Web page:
Karolinska Institutet, Tuesday, 17 Dec : Researchers at Karolinska Institutet and from the Netherlands have developed a simple tool that shows the survival probability of a person with dementia disease over three years. This, they hope, will facilitate dialogue with the most seriously affected and help doctors and others plan the necessary care. The study is published today in the scientific journal Neurology. Dementia diseases are currently incurable. There are, however, many kinds of dementia, which develop differently from person to person. Some people can live for many years with their disease, while others have a disease that progresses more aggressively. This means that doctors need a simple tool to indicate the severity of the disease at the point of diagnosis. This can help in planning care and help these patients understand how their disease is likely to develop. For their study, the researchers monitored patients over the age of 65 who were diagnosed with dementia and registered in the Swedish Dementia Registry between 2007 and 2015. The study included over 50,000 individuals, who were monitored via various health-data registries up to 2016, by which time 20,000 of them had died, on average after a median time of 4.8 years after diagnosis. The researchers examined the effect on post-diagnosis life-expectancy of a number of easily identifiable factors, producing two clear, schematic tables.

Kolhapur: 5 children suffer convulsions after repeat dose of antibiotics
ET Healthworld- TNN

Five children, aged between 4 and 10 years, suffered convulsions after they were administered repeat doses of antibiotics. The children are from the anganwadi, primary and secondary schools of the Gadhinglaj and Ajara talukas. A few days ago, the children were detected with urinary system-related diseases. They were then taken at the sub-district hospital at Gadhinglaj. The surgeries and other requisite medical processes were carried out on these children and they were kept under observation. The surgeries were performed between December 13 and December 15. According to health officials, the children were given repeated doses of antibiotics. This led to the development of convulsions in them. During a convulsion, a patient loses consciousness and the muscles get relaxed. It is the first stage of seizure, in which the rapid movement with loss of consciousness is observed. Family members got worried after the children developed convulsions.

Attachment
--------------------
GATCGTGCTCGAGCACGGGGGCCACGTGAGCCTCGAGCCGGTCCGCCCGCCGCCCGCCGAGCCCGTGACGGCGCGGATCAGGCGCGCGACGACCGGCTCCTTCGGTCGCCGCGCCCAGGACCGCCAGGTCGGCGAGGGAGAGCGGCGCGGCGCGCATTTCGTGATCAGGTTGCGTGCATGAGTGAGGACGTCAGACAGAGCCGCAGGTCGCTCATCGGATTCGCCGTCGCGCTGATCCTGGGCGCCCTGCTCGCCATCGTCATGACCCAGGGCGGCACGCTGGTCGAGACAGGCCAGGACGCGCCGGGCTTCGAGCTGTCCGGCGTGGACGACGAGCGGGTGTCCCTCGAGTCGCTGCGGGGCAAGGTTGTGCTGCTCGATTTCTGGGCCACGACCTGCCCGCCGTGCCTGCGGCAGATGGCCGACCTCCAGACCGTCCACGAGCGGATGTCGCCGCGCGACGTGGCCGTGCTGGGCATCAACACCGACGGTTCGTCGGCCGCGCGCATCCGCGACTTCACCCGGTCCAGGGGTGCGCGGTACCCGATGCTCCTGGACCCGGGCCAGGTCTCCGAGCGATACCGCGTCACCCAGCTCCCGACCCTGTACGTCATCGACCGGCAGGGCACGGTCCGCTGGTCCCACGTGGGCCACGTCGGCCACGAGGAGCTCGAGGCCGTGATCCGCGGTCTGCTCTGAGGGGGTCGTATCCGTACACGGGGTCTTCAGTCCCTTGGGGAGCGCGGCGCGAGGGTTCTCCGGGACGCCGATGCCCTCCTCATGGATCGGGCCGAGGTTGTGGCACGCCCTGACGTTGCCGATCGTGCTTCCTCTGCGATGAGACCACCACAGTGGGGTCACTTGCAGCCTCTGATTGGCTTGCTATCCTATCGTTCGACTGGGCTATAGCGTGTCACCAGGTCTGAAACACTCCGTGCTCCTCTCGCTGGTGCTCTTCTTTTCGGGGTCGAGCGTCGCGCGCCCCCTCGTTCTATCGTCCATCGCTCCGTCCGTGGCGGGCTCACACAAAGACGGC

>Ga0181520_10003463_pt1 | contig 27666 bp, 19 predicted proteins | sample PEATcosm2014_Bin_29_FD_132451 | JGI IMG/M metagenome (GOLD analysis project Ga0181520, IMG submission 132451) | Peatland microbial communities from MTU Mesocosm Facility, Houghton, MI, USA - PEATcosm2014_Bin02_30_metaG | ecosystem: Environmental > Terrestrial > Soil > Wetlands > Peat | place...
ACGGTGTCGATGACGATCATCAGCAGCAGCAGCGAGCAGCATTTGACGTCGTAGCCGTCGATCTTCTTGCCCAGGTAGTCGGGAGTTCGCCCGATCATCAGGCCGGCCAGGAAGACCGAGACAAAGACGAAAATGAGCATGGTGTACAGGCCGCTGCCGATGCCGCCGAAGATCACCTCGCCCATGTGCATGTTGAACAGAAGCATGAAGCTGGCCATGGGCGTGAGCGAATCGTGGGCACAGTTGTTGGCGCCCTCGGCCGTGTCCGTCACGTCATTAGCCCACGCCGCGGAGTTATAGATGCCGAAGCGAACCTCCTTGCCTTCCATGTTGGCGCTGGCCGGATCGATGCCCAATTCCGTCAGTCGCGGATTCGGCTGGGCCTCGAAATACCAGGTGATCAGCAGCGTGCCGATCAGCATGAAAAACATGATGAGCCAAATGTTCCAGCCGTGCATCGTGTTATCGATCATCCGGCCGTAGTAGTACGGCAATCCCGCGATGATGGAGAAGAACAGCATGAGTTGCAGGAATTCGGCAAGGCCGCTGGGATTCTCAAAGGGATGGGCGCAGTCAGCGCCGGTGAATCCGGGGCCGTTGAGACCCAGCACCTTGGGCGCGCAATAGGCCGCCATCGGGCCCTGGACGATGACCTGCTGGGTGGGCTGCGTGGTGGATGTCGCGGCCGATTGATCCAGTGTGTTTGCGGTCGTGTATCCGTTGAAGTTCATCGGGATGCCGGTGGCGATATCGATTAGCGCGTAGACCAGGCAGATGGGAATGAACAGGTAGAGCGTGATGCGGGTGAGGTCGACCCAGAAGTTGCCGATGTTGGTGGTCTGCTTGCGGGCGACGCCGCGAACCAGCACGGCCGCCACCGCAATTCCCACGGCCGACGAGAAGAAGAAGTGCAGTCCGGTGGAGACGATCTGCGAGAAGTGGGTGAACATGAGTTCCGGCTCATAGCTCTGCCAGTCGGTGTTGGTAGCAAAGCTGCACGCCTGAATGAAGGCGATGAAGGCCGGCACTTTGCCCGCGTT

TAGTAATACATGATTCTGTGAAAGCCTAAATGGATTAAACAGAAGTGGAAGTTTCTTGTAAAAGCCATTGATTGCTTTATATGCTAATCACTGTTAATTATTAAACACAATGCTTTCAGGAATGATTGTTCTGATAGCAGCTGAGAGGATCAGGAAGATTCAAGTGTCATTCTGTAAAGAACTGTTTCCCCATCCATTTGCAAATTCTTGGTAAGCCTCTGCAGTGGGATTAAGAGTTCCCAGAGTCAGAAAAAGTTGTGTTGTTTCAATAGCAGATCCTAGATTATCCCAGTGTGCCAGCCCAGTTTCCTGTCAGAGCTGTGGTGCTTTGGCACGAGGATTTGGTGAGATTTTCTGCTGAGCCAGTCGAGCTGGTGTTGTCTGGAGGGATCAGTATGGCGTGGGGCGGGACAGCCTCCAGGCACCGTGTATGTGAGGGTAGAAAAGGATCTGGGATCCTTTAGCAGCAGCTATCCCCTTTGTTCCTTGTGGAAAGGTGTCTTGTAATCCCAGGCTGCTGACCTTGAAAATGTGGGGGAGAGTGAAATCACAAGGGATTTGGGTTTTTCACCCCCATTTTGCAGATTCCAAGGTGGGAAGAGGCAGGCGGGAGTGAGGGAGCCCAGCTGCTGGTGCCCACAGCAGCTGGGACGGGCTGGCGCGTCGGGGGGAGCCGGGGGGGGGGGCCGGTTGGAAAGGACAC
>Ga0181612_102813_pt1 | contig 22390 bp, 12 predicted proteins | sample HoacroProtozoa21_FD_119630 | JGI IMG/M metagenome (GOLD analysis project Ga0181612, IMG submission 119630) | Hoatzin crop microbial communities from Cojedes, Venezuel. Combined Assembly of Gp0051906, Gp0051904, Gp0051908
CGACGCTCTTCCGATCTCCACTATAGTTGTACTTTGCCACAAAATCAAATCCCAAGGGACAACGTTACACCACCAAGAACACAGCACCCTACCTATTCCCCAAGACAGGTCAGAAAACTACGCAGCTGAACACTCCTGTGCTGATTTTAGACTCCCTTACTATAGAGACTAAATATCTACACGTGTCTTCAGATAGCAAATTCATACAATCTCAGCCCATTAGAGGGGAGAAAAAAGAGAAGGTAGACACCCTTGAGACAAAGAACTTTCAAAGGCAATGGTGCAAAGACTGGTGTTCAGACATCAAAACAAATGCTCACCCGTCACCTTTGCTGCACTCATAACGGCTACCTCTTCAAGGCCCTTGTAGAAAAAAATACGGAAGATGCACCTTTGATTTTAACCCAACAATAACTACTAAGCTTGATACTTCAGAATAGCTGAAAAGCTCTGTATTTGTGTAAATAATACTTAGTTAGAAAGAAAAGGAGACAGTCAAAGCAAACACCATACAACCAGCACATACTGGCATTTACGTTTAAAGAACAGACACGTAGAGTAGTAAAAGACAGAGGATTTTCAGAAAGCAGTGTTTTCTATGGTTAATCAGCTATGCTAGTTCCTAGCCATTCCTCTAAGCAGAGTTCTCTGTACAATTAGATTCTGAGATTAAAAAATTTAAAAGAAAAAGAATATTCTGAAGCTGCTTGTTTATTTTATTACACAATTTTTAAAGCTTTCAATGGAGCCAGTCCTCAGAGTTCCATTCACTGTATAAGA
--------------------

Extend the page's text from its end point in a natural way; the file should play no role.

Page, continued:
New autism guidelines aim to help diagnose at-risk children
ET Healthworld- Reuters

The American Academy of Pediatrics (AAP) on Monday issued its first new autism treatment guidelines in 12 years aimed at helping doctors identify at-risk children and getting them the care they need as early as possible. Since developmental delays are often present in very young children with autism, the report, published in the journal Pediatrics, urges doctors to check for issues during all well-baby visits and refer children for treatment at the first sign of an issue, rather than wait for a formal autism evaluation. According to the World Health Organization, one in 160 children has autism, a spectrum of disorders marked by deficits in social communication and interaction and repetitive behaviours of varying severity. “The benefit of identifying children as early as possible is they can then be referred for treatment,” Dr Susan Levy, a developmental and behavioural paediatrician at Children’s Hospital of Philadelphia and coauthor of the report, said. Early treatment, and particularly behavioural interventions, do make a difference, Levy said. Since 2007, when AAP published its last two guidance documents, the number of children in the US diagnosed with autism has risen sharply. Autism now affects 1in 59 children in the US, up from 1in 155 in 2007. In that time, scientists have developed a better understanding of the potential risk factors and genes that contribute to autism, the related medical and behavioural conditions that commonly occur in children with the condition, and have detailed evidence on which interventions work best.